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What is Galao (aka Portuguese Coffee)?

The galao coffee is Portugal’s answer to the latte or cafe au lait. It’s a base of espresso topped with three parts of foamed milk and served in a tall glass. The galao is traditionally served at breakfast, but you can enjoy it any time of day with our simple recipe.

Here’s everything you need to know about the galao.

What is Galao coffee?

Where does the Galao come from?

The galao comes from Portugal, where it’s a popular cafe drink served at breakfast time. A galao comprises one part espresso and three parts frothed milk, making it very similar to a latte.

You’ll find that Portuguese people often serve coffee with plenty of sugar or milk. This is due to the tradition of using a blend with a high proportion of Robusta beans, giving the coffee added strength and bitterness.

Tip for ordering: Galão (pronounced ga-lah-oh) is for one coffee, but the plural is galões (gah-lo-es).

How to prepare a Galao?

Preparing a galao is easy with an espresso machine. If you’re familiar with making a latte, you know all the steps already.

WHAT YOU NEED

  • Coffee beans
  • Water
  • Milk
  • Coffee grinder
  • Espresso machine
  • Glass to serve

AT A GLANCE:

BREW TIME

5-7 minutes

YIELD

1 cup

1. Grind your beans

Grind your beans to a medium-fine grind as you would typically for espresso. Your favourite espresso beans will be suitable, but Portuguese coffees are usually made with dark roast beans.

2. Pull the shot

You can make this drink with a regular shot, but Portuguese espresso is often prepared more as a lungo. Add the amount of ground coffee you’d usually use for a single shot, then extend the extraction time until you have 1.5-2 oz coffee.

RelatedWhat is Bica cafe?

3. Foam the milk

The proportions of a galao are similar to a latte. But, when preparing the milk, you’re aiming for something more like cappuccino froth than steamed milk.

Like many cafe-style drinks, the galao is simply a variation in the ratio between espresso and hot milk. If you’re looking for a unique way to prepare coffee, check out this flaming Spanish coffee recipe, or the Home Grounds list of coffee drinks worldwide.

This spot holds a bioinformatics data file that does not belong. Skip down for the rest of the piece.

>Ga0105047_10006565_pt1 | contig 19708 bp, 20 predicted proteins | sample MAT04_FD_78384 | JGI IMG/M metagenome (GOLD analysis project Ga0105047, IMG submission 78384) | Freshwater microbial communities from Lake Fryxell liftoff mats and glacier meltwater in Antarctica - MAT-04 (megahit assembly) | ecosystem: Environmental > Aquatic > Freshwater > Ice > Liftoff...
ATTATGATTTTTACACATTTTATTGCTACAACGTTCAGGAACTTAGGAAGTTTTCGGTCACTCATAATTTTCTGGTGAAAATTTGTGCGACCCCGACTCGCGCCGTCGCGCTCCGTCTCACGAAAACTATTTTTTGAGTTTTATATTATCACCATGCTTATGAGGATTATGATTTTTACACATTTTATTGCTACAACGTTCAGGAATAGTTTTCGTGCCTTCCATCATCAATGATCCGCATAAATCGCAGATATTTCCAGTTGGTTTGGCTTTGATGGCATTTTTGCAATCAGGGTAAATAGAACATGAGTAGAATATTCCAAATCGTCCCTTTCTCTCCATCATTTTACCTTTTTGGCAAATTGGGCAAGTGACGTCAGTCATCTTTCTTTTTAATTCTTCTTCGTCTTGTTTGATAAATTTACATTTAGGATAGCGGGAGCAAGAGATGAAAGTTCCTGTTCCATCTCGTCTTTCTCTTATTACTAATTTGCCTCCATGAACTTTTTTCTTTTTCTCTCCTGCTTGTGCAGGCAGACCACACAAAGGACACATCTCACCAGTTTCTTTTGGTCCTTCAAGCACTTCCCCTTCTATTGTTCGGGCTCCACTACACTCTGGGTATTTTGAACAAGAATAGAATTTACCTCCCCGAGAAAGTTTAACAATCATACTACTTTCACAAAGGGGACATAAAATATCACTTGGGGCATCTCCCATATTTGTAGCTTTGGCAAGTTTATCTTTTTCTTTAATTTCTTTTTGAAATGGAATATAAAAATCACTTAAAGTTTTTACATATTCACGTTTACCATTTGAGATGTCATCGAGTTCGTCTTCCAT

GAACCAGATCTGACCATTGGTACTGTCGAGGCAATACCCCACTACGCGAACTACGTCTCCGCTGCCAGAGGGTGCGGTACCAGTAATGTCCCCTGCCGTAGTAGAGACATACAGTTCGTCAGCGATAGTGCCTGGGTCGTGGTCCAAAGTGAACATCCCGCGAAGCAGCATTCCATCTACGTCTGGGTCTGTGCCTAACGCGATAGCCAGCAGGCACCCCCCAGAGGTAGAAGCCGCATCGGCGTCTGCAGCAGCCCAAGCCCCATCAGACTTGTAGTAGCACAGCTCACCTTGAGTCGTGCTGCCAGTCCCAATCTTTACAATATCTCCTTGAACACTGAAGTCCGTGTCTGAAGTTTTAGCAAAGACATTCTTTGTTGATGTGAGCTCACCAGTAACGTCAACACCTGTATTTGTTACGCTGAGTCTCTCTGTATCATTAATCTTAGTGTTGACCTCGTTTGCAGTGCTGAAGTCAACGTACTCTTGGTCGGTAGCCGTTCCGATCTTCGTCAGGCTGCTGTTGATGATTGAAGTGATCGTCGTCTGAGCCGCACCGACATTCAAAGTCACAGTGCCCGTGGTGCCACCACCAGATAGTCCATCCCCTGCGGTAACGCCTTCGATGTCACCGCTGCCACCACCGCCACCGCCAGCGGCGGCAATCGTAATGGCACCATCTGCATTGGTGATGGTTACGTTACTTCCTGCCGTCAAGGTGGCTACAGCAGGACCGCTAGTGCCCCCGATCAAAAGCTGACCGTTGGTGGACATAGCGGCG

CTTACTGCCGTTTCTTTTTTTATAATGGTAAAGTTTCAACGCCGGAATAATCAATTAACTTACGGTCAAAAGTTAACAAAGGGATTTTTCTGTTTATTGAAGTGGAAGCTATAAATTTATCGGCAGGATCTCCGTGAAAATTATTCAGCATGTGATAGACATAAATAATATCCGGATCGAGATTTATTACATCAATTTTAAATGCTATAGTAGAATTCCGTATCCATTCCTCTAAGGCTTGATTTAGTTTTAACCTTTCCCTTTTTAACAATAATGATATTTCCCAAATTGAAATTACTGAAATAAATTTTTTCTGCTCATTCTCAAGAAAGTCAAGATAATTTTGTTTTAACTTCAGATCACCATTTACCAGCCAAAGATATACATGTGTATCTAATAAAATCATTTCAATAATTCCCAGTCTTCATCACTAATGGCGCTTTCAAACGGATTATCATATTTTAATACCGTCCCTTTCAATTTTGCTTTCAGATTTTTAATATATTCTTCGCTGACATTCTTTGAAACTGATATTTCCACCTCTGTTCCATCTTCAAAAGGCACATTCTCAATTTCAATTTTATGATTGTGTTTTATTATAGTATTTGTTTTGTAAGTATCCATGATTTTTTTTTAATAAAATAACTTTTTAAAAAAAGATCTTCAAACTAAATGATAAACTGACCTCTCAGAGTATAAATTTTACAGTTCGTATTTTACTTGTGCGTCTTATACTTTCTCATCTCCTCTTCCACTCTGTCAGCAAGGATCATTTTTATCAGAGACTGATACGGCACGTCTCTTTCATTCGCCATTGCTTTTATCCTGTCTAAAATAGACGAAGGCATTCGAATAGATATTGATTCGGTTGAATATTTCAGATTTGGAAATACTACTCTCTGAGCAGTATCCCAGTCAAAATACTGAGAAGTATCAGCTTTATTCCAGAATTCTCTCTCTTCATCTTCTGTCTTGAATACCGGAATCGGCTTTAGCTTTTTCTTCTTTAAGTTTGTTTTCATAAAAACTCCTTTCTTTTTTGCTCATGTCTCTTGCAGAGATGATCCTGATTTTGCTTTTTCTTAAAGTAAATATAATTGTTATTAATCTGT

What is the difference between a galao and a latte?

The difference between a galao and a latte is the milk texture and the milk-to-coffee ratio. A galao is one part espresso topped by three parts frothed milk. A latte has slightly less milk than a galao, with one espresso and two milk parts. The milk used for a latte is usually steamed rather than frothed, with just a tiny layer of foam added to the top.

What is the difference between a galao and a meia de leite?

The difference between a galao and a meia de leite (meaning “half milk”) is the ratio of coffee to milk. The galao has a ratio of 1:3, while the meia de leite uses a ratio of 1:1. This gives the meia de leite a much stronger espresso taste. The meia de leite is a smaller drink often served in a cup rather than a glass.

The meia de leite is equivalent to the Spanish cortado. You can learn how to make a cortado here.

FAQs

To make a galao at home without a machine, you will need a way to make strong coffee and heat and froth milk. For the coffee part, try using a Moka pot or Aeropress. Once you heat the milk, you can use various methods to froth it, including a whisk or handheld frother. Alternatively, choose a milk frother that will also heat your milk.

The galao has around 80-105 calories, depending on how much milk you use. For a recipe using 1.5 oz espresso and 4.5 oz frothed milk, one galao will have approximately 80 calories. A galao made with 2 oz espresso and 6 oz frothed milk will have around 105 calories. 

When made with a single espresso shot, the galao has around 70-80 mg of caffeine. The caffeine content will be around 140-160mg for a double shot. If you need to restrict your caffeine intake, try a galao coffee made with decaf beans containing just 3-16 mg of caffeine.

Kashmir Brummel
Growing up in a coffee-free household, the discovery of the Moka pot as a teen was something of a revelation. I’ve now upgraded to the AeroPress for my daily brew, with a Hario V60 on hand for lazy weekend mornings.

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